The 1911 and 9 mm Parabellum. According to some, they’re two great tastes that go together like toothpaste and buttermilk biscuits, or single-malt Scotch and grape Kool-Aid.
Any 1911 purist will tell you that 1911s are intended for .45 ACP only, and the 9 mm is best confined to the realm of the soulless, striker-fired polymer pistols favored by the kids these days, along with their hippity-hop music and baggy pants and hair down to their collars.
As Shooting Illustrated Handguns Editor Tamara Keel has been known to say, “When you were a kid, and Mom hunted wild apple pie from the back of a giant bald eagle, she used a GI 1911 chambered in .45 ACP, just like John Moses Browning intended.”
In reality and when done right, 1911-pattern pistols and the 9 mm make a fine combination, with lighter weight and greater magazine capacity in the same footprint being but two of the advantages over .45 ACP.
The Girsan MC1911 SC Ultimate, imported by European American Amory, defies some conventions, but Girsan’s line of 1911 pistols feature a broad enough variety of configurations and finishes to satisfy even the most discerning John Moses Browning disciple. You can get them in Commander, Officer, and yes, even Government length in .45 ACP if that’s what you desire.
The MC1911 SC Ultimate, introduced in 2019, is an Officer-length 1911 that features a number of custom touches normally found in higher-end custom guns, only without the attendant price tag. If there’s one thing I’m a sucker for, it’s a 1911, and if there’s a second thing, it’s a 1911 that’s affordable on a paramedic’s budget.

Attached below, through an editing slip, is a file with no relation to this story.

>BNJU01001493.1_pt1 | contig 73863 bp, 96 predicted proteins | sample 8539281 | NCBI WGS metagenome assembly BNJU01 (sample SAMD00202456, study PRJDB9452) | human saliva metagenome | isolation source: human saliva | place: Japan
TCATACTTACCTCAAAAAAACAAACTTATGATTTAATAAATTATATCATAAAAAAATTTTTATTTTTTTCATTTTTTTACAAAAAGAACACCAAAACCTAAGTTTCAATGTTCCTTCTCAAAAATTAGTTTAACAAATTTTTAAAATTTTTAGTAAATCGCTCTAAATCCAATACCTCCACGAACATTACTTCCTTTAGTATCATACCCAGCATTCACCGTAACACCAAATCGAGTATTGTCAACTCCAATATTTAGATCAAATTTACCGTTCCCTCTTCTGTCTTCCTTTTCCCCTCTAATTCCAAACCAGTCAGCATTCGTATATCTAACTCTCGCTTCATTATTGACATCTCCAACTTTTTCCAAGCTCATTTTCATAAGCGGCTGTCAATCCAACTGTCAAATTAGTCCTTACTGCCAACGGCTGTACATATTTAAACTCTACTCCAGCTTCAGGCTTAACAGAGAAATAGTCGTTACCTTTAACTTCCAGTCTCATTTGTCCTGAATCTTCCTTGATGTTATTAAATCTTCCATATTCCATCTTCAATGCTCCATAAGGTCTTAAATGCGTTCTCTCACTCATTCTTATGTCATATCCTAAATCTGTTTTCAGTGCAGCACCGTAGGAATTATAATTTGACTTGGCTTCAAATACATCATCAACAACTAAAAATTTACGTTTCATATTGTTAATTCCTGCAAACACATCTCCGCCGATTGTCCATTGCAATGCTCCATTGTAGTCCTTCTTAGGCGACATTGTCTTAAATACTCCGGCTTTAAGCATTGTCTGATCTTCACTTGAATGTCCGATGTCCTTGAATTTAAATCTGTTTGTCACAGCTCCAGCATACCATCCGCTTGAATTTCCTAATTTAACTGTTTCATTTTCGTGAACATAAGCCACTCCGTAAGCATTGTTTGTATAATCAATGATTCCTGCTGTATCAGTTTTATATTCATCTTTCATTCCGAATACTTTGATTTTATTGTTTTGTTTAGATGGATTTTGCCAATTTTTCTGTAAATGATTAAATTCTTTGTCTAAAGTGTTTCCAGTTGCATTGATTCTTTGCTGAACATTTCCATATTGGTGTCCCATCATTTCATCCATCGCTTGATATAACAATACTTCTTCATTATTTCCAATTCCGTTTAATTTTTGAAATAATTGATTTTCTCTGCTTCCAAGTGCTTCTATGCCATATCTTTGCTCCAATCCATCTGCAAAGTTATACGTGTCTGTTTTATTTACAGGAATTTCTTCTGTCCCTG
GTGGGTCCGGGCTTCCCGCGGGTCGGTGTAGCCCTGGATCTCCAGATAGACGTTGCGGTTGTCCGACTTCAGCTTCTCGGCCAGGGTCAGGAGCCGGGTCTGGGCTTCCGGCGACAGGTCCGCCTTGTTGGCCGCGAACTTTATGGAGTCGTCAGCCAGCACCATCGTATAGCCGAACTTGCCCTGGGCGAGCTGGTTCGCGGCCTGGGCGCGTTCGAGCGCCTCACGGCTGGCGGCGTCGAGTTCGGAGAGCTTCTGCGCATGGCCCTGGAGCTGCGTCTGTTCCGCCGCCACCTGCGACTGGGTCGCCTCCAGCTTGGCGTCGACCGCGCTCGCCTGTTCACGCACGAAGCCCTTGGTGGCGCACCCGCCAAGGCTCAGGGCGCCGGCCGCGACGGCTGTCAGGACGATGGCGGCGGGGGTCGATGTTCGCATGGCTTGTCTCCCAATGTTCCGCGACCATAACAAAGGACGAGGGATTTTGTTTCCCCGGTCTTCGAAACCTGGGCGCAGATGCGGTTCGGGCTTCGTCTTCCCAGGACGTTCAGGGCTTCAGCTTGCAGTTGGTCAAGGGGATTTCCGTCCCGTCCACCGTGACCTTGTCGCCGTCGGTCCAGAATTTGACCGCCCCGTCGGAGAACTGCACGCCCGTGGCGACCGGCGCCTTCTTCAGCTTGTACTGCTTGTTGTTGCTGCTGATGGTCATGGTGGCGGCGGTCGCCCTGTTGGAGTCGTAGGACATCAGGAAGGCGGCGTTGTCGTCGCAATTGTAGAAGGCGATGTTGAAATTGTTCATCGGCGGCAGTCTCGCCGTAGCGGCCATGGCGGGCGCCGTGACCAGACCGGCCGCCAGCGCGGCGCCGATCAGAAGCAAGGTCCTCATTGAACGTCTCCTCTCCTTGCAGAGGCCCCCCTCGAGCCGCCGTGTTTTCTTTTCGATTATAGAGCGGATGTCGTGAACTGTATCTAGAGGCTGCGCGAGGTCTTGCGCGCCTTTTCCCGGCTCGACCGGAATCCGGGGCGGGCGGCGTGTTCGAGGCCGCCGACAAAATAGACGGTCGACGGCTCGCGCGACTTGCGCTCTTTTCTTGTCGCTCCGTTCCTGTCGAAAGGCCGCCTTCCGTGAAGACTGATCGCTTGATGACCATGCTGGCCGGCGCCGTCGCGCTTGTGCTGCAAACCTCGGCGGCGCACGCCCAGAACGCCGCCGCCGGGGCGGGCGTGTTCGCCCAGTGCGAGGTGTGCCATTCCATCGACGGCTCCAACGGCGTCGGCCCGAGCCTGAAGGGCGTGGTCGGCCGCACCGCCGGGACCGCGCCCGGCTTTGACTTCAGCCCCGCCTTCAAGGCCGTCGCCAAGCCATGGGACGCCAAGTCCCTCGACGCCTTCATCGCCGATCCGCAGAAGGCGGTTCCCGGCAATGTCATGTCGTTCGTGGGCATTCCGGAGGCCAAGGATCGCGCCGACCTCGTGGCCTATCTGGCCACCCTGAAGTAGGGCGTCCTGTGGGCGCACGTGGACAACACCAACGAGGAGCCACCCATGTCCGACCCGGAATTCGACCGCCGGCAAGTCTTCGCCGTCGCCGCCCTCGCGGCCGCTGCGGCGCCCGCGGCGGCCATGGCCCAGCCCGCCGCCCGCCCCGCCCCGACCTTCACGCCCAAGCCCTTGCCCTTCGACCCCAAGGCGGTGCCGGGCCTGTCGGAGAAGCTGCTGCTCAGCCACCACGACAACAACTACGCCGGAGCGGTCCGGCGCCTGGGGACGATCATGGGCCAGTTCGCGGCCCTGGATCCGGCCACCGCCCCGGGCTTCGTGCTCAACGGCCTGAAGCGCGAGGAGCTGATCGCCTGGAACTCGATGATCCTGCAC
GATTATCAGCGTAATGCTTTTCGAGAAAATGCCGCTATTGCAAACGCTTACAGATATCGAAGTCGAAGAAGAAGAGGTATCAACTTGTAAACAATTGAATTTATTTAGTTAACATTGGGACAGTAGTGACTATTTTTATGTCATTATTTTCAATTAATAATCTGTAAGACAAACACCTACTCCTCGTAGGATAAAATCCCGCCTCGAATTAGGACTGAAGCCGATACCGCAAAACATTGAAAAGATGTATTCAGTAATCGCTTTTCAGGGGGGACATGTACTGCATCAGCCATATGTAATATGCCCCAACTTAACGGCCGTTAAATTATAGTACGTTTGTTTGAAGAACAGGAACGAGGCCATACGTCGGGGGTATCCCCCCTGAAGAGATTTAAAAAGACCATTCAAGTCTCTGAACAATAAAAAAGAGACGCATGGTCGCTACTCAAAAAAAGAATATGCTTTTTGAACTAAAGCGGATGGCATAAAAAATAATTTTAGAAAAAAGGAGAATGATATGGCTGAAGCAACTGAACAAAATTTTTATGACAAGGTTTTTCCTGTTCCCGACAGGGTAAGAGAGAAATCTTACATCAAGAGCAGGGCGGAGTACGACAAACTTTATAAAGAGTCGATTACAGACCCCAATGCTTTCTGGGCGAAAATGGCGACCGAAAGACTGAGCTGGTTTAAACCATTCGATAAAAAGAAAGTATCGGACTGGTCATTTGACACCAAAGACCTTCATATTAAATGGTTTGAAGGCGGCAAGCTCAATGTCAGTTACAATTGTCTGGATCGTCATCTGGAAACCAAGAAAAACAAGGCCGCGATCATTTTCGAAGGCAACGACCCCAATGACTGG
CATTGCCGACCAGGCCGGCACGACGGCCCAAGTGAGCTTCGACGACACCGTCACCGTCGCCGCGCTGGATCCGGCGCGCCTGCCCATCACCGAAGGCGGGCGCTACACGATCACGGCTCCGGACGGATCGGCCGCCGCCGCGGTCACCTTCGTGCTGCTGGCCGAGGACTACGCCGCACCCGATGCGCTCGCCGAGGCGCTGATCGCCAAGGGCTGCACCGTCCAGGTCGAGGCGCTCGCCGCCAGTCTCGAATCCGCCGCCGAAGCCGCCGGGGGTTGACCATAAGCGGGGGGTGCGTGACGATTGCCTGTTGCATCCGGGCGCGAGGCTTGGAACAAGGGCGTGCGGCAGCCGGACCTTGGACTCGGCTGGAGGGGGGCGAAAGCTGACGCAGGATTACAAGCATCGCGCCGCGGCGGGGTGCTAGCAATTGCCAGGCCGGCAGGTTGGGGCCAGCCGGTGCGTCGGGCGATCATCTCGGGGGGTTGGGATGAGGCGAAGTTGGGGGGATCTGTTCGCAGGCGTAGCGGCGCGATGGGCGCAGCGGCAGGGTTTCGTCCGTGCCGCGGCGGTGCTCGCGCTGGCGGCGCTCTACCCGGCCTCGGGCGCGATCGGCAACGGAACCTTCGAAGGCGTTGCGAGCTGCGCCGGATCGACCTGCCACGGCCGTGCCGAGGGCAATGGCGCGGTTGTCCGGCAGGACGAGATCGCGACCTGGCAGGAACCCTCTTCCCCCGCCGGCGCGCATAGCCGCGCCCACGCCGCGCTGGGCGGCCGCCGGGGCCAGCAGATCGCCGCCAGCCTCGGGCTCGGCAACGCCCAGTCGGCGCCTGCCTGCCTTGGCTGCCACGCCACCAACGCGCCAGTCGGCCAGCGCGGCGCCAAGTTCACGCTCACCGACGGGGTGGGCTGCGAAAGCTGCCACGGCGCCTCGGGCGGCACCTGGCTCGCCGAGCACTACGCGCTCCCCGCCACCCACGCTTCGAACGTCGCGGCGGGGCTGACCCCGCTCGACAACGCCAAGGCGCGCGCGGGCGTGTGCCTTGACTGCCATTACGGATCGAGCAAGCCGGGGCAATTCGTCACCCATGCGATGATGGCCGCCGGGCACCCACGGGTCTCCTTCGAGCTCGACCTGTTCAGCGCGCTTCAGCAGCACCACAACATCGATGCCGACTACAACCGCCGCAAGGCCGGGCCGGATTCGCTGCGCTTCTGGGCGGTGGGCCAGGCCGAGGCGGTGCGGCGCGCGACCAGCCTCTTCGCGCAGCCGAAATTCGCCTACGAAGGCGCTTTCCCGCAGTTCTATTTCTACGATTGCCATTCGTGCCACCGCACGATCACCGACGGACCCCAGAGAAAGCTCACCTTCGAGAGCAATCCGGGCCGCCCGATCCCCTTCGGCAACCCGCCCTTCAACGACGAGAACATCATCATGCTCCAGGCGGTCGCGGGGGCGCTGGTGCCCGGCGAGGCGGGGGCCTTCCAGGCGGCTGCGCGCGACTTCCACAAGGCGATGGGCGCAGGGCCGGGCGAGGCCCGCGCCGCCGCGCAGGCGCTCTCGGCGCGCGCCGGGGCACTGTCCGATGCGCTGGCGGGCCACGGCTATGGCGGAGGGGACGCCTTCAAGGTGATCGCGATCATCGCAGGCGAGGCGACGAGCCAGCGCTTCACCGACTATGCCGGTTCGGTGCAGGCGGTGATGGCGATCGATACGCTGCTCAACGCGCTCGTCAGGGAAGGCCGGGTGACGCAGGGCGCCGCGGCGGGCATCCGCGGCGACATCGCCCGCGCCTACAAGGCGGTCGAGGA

The MC1911 SC Ultimate qualifies for both, featuring an extended beavertail, extended ambidextrous safety, enlarged grip safety, skeletonized trigger and hammer, and textured G10 grips all wedded to a forged aluminum frame. For an MSRP of $723, this is no safe queen relegated to the occasional nostalgia session at the range; it has merit as a serious fighting pistol.
The pistol shipped to me was a pre-production prototype, and one of the first things I noticed in field stripping and cleaning the gun prior to starting our review protocol, was that it uses a conical barrel that facilitates slide lockup without the traditional 1911 barrel bushing. Traditional low-profile iron sights were included, as well as an optional red dot sight.
One unique feature the pistol boasts is the clear capacity window cut into the textured G10 grips. While I’m a bit dubious as to the utility of such a feature, it did prove useful the first time I shot the gun and experienced a failure to feed on the third round. The normal “tap-rack-bang” proved unsuccessful as the gun was completely tied up; the magazine wouldn’t even eject.
A brief inspection of the gun through that capacity window revealed the culprit; the end of the magazine spring of Mec Gar factory magazine No. 6 had somehow slipped out the side of the magazine, releasing any tension on the follower and tying the mag up in the magwell. Removal of the right grip panel allowed me to finagle the spring back into the mag, eject the mag and get the gun running again.